How Does a Rental Deposit Work? A Guide for New Landlords


You finally purchased your very first income property, good for you! You’ve done all the research on how real estate is a great asset. You can hardly wait to put money in your pocket.

You’ve heard all about how acquiring assets help you sock away your money each month so you can start accumulating real wealth.

You feel good about the fact that owning income properties helps you acquire wealth while also helping families. 

There’s just one question to answer before you take your first tenant: How does a rental deposit work? 

What Is a Rental Deposit

A rental deposit, also known as a security deposit, is a fee paid by the tenant to the landlord in case of damages to the property after the tenant has left. In the event of damages to the property, the landlord can use the apartment deposit to restore the rental property for the next tenant.

In most states, the rental deposit is the same amount as one month’s rent. Some states allow the security deposit to be as much as three month’s rent. You’ll want to check your state’s rental agreements. Typically, landlords require a security deposit and last month’s rent. These are not the same thing.

How Do Rental Deposits Work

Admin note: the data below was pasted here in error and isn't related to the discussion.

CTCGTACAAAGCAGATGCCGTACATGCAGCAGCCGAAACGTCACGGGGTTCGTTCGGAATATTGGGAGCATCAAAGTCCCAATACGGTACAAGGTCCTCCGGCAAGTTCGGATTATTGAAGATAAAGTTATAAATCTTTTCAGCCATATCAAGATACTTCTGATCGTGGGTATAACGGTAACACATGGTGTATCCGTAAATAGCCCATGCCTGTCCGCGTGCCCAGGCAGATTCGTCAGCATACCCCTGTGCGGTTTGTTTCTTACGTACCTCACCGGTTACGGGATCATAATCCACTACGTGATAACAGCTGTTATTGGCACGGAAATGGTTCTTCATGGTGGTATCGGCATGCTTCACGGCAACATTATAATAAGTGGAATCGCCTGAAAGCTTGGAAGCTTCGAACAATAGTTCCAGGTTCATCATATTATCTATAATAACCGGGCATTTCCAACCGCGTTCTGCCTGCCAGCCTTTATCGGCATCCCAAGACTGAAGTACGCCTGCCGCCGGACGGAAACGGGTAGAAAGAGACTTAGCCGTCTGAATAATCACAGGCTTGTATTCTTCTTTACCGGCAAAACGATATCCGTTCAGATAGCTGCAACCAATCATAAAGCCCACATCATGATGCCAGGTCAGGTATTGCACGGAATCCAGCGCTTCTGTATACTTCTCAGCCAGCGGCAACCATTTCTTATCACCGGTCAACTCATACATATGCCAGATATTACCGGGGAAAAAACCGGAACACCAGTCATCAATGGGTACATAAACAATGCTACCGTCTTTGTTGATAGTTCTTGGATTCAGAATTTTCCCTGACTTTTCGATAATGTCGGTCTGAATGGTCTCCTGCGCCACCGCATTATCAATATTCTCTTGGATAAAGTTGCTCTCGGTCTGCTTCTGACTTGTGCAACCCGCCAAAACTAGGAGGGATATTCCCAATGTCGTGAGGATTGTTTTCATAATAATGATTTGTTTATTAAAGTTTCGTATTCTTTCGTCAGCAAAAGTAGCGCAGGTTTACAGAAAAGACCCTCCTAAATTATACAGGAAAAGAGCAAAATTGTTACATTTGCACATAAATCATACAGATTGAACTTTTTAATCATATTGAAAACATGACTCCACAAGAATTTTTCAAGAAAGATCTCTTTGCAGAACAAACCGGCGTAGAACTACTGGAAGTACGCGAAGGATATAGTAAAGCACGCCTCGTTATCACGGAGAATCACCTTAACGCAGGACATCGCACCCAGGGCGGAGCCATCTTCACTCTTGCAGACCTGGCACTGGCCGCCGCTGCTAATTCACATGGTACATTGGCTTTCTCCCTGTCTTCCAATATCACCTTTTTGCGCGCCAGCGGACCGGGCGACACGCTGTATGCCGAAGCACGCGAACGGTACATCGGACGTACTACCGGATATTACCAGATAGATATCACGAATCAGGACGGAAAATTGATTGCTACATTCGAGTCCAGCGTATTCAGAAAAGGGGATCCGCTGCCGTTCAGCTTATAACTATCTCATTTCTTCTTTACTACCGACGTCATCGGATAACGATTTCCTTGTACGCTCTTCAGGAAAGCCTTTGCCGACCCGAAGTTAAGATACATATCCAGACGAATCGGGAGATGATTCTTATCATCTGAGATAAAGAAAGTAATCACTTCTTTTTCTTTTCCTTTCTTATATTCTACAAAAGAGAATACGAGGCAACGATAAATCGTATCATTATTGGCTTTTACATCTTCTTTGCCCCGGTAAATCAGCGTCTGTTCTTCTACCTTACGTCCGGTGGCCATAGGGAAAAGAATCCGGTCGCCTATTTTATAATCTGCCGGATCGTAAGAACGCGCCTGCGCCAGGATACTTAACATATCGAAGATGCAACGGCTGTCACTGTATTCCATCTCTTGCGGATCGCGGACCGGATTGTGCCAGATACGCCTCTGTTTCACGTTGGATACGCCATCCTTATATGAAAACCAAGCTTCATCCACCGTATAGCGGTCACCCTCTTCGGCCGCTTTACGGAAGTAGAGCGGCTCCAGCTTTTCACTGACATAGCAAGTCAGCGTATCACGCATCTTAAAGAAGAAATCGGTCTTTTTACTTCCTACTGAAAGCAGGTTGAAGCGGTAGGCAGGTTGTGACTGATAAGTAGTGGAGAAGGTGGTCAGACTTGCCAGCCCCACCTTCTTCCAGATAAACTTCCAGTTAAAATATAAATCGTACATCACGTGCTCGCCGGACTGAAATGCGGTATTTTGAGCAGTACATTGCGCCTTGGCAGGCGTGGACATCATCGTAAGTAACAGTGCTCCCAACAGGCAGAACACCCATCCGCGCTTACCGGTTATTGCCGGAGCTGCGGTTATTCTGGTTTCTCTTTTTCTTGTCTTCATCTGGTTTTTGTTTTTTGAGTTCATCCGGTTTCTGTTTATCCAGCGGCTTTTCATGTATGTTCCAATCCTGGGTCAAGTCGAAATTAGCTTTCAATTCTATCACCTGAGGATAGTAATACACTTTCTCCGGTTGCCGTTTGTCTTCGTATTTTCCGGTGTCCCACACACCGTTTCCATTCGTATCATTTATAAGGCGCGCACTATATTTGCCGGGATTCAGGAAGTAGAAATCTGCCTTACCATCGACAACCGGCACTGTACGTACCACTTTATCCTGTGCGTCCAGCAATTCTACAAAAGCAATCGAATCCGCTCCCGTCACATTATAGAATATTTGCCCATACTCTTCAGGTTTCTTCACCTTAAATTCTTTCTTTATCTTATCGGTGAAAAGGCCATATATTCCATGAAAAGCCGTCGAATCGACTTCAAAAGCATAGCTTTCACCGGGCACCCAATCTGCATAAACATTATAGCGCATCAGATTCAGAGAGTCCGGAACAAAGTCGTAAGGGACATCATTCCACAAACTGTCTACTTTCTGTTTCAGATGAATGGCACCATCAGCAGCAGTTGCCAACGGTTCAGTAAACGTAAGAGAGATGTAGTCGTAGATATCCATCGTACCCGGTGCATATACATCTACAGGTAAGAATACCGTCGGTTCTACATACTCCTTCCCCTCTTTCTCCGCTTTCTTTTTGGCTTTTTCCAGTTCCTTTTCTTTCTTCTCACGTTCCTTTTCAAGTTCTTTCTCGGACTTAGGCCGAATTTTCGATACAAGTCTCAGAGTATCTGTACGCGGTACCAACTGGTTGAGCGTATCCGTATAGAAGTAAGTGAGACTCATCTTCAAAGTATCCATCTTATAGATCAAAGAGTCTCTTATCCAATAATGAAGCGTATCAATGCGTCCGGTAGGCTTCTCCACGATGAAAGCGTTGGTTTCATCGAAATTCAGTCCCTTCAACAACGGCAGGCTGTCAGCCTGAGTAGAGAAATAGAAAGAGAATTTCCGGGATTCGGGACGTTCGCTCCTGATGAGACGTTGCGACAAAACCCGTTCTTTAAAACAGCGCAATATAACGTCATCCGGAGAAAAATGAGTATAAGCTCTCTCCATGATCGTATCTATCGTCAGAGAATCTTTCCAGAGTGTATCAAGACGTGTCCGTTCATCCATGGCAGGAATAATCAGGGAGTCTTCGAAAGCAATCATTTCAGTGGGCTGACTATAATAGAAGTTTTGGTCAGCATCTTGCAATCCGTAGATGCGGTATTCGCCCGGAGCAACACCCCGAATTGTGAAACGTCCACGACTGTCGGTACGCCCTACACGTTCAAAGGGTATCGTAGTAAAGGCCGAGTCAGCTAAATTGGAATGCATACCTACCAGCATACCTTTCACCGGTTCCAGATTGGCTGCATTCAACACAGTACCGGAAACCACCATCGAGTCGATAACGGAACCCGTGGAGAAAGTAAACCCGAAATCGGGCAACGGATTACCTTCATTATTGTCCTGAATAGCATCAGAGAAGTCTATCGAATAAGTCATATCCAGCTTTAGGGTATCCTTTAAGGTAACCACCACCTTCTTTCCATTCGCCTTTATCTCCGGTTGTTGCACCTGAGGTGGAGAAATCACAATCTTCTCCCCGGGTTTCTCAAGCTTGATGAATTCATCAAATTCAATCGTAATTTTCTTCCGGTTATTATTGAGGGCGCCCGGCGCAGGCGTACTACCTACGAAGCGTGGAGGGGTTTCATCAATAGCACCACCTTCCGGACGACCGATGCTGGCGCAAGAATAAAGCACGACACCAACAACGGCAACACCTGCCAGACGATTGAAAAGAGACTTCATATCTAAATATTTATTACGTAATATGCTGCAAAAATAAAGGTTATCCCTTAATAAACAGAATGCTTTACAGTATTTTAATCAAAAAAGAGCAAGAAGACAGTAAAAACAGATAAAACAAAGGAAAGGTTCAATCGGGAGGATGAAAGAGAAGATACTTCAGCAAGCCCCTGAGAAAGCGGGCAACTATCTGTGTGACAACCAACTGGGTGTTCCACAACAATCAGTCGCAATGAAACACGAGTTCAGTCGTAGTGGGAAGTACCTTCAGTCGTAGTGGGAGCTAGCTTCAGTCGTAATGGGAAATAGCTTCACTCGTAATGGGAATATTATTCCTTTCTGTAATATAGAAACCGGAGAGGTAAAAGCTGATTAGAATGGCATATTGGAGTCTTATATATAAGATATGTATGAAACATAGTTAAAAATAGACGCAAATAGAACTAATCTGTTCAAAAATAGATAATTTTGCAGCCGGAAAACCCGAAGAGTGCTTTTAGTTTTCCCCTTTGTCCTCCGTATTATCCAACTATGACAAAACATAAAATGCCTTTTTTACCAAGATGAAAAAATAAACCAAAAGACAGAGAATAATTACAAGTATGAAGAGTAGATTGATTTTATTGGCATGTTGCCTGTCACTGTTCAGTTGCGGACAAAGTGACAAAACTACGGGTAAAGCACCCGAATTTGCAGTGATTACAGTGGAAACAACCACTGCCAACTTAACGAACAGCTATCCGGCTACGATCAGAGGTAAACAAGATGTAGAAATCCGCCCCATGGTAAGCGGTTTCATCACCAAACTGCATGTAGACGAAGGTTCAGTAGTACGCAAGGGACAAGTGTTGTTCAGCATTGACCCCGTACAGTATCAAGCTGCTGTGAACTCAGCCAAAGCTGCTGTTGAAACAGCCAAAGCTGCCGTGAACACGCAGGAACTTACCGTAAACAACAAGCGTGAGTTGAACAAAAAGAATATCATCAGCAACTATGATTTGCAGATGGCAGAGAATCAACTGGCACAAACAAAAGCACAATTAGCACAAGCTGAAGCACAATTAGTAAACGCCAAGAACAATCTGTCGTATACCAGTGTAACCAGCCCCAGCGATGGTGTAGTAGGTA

You may be asking yourself: how do deposits work? A deposit for rental is different than last month’s rent. Security deposits must be paid back to the tenant at the end of a lease, except for damages required to fix the property.

A landlord keeps the last month’s rent for rent owed on the property, but in the event of interest, pays back only the interest. After a landlord collects the rental deposit and/or last month’s rent, the landlord provides a receipt along with the rental legal agreements. If you’re looking for advice on how to create a rental legal agreement, be sure to check our site under legal agreements

The receipt should have: 

  • The paid amount
  • The date on which the amount was received
  • The intended use of the payment
  • The name of the person receiving the payment
  • The signature of the landlord

At the end of the lease, the remaining balance of the deposit, including any interest, must be paid back to the tenant once damages to the property are paid. This is to be paid typically within 30 days after the tenant leaves the property. You’ll want to check with your state for specific guidelines. Here’s how it works. 

After a tenant moves out: 

  1. Landlords must make a detailed list of property damages and repairs required to fix them. 
  2. Landlords must provide written evidence, such as estimates, bills, or receipts showing the estimated or actual cost to repair the damage.
  3. Any extra money not used for repairing the damage must be paid back to the tenant, including interest, within 30 days.

If the estimates or bills required to fix the damage are as much as the security deposit and any interest, the landlord is not required to pay back any of the rental deposit. Many deposits are not paid back due to renters defaulting on their lease.

More Information

As a new landlord, it pays to be informed on all the rights about rental properties. We hope this helps you answer some of the questions you have about a rental deposit.